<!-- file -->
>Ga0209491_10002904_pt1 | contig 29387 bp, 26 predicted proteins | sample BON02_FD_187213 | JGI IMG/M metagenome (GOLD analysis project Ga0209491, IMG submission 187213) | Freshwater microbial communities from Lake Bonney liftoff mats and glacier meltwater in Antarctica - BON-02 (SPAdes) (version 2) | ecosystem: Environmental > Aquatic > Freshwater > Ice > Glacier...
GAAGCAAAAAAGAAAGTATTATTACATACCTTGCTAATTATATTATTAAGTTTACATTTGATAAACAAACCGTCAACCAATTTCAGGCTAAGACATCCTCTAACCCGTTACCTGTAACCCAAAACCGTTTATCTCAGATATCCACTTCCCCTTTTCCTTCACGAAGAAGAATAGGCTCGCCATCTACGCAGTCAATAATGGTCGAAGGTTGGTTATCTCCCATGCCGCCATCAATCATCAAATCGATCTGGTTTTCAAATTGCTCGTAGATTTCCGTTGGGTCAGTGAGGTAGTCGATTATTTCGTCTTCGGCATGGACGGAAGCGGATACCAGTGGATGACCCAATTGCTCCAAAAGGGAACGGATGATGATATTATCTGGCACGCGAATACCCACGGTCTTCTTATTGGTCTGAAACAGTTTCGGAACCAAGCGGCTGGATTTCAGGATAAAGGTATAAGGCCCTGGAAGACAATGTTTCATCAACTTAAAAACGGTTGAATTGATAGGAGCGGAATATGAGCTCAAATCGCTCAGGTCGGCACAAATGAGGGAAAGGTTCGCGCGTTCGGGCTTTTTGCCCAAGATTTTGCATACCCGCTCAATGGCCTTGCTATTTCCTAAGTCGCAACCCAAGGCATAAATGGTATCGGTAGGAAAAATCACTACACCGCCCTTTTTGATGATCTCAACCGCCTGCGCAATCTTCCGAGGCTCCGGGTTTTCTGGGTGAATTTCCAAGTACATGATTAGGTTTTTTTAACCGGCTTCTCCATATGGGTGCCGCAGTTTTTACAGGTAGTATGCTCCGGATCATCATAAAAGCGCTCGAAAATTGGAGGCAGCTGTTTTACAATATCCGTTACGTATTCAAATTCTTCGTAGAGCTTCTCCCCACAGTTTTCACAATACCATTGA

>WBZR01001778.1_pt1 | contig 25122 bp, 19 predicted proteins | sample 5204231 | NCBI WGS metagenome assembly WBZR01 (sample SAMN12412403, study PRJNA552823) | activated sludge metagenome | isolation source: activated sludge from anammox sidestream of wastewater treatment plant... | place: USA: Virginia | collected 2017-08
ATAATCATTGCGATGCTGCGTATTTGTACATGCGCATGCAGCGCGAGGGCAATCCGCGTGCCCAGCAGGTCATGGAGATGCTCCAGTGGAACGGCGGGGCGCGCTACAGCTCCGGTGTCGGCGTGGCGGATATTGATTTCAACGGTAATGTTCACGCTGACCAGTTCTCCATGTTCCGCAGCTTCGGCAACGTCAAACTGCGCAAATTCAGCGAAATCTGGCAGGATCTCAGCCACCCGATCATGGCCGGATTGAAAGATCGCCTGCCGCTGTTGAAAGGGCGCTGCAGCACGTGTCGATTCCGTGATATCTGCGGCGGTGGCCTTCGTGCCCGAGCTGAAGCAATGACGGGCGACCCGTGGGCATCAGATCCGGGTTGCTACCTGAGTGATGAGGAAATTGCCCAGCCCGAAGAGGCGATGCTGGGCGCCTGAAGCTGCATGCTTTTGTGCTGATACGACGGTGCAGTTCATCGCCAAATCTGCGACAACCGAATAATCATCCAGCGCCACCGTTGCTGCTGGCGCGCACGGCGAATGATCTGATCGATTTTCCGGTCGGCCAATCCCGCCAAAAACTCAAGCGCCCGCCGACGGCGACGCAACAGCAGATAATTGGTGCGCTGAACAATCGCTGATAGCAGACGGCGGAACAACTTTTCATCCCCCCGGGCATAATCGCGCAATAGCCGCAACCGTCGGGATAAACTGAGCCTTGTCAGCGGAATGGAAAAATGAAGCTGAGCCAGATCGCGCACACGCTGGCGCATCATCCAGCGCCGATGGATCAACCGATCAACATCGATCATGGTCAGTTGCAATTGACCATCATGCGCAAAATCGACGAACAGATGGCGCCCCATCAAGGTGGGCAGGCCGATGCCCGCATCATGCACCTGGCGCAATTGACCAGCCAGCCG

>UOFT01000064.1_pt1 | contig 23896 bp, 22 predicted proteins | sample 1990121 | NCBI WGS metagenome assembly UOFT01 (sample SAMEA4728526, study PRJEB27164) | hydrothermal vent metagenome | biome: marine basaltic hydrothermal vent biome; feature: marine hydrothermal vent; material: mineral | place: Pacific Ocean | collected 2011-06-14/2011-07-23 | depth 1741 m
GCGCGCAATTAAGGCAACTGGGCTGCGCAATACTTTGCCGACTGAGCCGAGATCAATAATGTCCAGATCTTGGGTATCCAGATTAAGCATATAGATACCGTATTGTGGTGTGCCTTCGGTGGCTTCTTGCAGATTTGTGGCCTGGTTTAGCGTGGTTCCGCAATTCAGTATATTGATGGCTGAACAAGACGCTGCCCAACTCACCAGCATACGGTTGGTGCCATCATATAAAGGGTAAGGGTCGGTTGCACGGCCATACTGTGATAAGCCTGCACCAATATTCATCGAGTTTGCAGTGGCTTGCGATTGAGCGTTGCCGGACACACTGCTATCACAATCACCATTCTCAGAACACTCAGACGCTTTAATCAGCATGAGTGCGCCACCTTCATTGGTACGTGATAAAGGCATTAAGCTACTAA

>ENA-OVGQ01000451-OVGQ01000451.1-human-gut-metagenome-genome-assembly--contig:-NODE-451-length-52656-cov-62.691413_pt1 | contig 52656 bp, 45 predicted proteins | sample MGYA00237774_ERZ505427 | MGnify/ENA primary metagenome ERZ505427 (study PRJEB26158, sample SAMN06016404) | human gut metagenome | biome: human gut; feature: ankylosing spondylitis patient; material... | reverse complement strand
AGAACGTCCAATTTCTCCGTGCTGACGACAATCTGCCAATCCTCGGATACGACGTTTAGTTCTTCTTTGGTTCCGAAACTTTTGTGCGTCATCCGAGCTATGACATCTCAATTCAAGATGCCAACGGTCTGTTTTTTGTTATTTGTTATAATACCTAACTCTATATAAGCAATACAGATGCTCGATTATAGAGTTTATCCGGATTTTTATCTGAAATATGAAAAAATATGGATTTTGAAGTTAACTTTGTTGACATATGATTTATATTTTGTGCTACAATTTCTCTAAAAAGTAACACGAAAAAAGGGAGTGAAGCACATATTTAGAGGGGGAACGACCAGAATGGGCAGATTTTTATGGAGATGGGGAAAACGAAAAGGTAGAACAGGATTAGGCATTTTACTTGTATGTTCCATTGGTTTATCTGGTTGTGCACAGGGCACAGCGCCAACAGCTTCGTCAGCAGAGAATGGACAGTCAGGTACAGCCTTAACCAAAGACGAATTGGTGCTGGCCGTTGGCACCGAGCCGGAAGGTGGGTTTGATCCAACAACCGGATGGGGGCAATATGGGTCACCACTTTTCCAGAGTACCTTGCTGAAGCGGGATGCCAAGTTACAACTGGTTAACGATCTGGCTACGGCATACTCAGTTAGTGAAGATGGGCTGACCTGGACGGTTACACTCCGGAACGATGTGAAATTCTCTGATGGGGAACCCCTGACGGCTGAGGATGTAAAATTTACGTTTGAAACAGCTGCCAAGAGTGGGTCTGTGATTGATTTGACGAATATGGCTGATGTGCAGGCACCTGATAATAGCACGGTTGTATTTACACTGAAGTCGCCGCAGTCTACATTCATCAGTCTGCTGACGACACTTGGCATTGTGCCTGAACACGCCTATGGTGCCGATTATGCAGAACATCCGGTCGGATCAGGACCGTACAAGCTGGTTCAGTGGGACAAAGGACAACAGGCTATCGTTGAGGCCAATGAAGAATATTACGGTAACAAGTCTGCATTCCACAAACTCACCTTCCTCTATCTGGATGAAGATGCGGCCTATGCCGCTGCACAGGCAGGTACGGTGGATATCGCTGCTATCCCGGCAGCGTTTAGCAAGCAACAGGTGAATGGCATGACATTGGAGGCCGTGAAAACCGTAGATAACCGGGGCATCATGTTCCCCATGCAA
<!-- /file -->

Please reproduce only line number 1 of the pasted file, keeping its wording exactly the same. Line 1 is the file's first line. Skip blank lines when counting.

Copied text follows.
>Ga0209491_10002904_pt1 | contig 29387 bp, 26 predicted proteins | sample BON02_FD_187213 | JGI IMG/M metagenome (GOLD analysis project Ga0209491, IMG submission 187213) | Freshwater microbial communities from Lake Bonney liftoff mats and glacier meltwater in Antarctica - BON-02 (SPAdes) (version 2) | ecosystem: Environmental > Aquatic > Freshwater > Ice > Glacier...